Arnaud Deboeuf, senior vice president of Renault-Nissan BV; the strategic management unit of the transnational alliance, has confirmed with industry journal Automotive News that the next-gen versions of both electric vehicles will share common underpinnings and electric motors.
Given that the Nissan Leaf is dimensionally similar to the Volkswagen Golf, and the Renault Zoe is about the same size as the new Ford Fiesta, it's not clear which model will grow and which will shrink.
Although Deboeuf wouldn't be pinned down on launch dates for the new Zoe and Leaf, he did indicate that the new platform won't appear until after the Leaf's 2018 facelift.
Les Echos claims that the first product to be based on the new EV platform won't make its debut until 2020. By that stage the Leaf will be 10 years old, and the Zoe eight.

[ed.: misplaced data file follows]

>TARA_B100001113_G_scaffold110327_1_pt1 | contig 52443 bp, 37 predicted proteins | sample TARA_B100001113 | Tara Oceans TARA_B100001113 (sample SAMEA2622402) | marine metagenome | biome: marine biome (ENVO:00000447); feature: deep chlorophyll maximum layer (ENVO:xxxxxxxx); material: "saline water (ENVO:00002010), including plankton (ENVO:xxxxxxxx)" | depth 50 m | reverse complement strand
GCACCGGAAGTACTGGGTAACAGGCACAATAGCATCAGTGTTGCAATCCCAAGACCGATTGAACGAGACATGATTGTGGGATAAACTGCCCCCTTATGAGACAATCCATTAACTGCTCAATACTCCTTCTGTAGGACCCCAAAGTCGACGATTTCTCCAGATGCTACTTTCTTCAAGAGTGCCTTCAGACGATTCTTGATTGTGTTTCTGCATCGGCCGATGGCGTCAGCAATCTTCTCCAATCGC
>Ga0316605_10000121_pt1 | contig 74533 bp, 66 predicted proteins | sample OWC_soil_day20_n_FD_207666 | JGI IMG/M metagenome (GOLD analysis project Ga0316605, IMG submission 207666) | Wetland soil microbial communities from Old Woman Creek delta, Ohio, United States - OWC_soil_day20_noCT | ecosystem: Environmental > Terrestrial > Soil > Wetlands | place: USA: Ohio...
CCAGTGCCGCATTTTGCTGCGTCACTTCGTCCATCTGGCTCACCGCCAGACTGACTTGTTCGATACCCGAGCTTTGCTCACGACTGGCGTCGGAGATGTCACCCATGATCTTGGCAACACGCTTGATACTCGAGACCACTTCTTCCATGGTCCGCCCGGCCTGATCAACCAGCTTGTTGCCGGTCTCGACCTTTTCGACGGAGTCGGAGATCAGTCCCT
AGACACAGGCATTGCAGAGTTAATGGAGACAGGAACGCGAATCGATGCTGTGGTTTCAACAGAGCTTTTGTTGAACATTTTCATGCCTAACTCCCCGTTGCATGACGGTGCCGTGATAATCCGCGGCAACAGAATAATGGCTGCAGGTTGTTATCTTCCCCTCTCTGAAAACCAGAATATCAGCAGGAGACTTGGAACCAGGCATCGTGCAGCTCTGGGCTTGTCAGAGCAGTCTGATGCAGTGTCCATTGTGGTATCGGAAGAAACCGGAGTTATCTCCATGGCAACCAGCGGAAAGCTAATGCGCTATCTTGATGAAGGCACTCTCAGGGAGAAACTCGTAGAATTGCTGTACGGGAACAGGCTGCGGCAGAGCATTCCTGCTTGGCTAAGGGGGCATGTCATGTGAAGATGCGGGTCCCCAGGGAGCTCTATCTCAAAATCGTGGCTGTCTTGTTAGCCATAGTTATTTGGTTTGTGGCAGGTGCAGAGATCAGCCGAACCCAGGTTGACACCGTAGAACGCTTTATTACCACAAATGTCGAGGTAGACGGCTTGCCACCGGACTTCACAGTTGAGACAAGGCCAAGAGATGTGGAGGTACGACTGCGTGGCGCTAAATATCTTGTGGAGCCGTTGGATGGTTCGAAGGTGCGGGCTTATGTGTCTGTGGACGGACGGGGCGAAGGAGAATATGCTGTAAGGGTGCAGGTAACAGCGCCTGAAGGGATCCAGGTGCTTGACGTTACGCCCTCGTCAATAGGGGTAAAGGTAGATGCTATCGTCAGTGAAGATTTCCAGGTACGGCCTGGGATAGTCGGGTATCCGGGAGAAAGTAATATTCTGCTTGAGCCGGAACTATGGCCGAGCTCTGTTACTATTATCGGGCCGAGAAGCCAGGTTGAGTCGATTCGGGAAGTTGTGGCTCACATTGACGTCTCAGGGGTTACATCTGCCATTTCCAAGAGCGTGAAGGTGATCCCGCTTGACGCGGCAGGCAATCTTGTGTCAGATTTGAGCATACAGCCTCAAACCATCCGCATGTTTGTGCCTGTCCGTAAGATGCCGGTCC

The two companies may continue to use different batteries for their EVs, Deboeuf stated.
Renault currently sources its EV batteries from LG Chem, and recently introduced an upgraded 41kWh lithium-ion battery pack for the Zoe, which gives the small hatch a range of 400km in the NEDC cycle.
Nissan, on the other hand, uses older technology that it developed and produces in-house. When equipped with the 30kWh battery pack (not offered in Australia), the Leaf has an NEDC range of 250km.